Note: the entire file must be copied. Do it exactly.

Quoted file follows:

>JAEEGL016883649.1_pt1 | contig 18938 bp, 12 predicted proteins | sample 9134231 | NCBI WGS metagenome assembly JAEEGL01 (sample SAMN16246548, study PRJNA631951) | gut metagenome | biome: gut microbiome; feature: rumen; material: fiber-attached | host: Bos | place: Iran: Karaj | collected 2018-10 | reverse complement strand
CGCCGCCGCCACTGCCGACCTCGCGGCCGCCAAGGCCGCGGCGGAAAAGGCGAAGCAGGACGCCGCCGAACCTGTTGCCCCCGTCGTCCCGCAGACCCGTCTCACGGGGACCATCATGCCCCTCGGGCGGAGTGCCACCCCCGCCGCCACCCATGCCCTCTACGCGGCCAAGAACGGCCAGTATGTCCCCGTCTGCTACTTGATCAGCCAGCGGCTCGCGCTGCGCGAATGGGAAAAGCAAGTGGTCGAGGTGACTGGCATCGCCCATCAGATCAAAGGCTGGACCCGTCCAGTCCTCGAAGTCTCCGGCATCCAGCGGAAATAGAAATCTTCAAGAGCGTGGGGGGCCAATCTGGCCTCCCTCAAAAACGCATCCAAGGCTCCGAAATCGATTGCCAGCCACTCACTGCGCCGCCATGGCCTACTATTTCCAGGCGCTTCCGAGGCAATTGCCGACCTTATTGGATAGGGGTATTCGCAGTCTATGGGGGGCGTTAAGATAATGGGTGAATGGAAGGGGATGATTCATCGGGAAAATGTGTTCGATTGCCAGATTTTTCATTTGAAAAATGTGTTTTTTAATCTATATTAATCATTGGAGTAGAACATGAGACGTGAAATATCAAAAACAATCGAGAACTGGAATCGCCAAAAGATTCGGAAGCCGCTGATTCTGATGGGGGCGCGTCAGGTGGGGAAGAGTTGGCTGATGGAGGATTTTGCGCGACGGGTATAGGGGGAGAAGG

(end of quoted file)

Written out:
>JAEEGL016883649.1_pt1 | contig 18938 bp, 12 predicted proteins | sample 9134231 | NCBI WGS metagenome assembly JAEEGL01 (sample SAMN16246548, study PRJNA631951) | gut metagenome | biome: gut microbiome; feature: rumen; material: fiber-attached | host: Bos | place: Iran: Karaj | collected 2018-10 | reverse complement strand
CGCCGCCGCCACTGCCGACCTCGCGGCCGCCAAGGCCGCGGCGGAAAAGGCGAAGCAGGACGCCGCCGAACCTGTTGCCCCCGTCGTCCCGCAGACCCGTCTCACGGGGACCATCATGCCCCTCGGGCGGAGTGCCACCCCCGCCGCCACCCATGCCCTCTACGCGGCCAAGAACGGCCAGTATGTCCCCGTCTGCTACTTGATCAGCCAGCGGCTCGCGCTGCGCGAATGGGAAAAGCAAGTGGTCGAGGTGACTGGCATCGCCCATCAGATCAAAGGCTGGACCCGTCCAGTCCTCGAAGTCTCCGGCATCCAGCGGAAATAGAAATCTTCAAGAGCGTGGGGGGCCAATCTGGCCTCCCTCAAAAACGCATCCAAGGCTCCGAAATCGATTGCCAGCCACTCACTGCGCCGCCATGGCCTACTATTTCCAGGCGCTTCCGAGGCAATTGCCGACCTTATTGGATAGGGGTATTCGCAGTCTATGGGGGGCGTTAAGATAATGGGTGAATGGAAGGGGATGATTCATCGGGAAAATGTGTTCGATTGCCAGATTTTTCATTTGAAAAATGTGTTTTTTAATCTATATTAATCATTGGAGTAGAACATGAGACGTGAAATATCAAAAACAATCGAGAACTGGAATCGCCAAAAGATTCGGAAGCCGCTGATTCTGATGGGGGCGCGTCAGGTGGGGAAGAGTTGGCTGATGGAGGATTTTGCGCGACGGGTATAGGGGGAGAAGG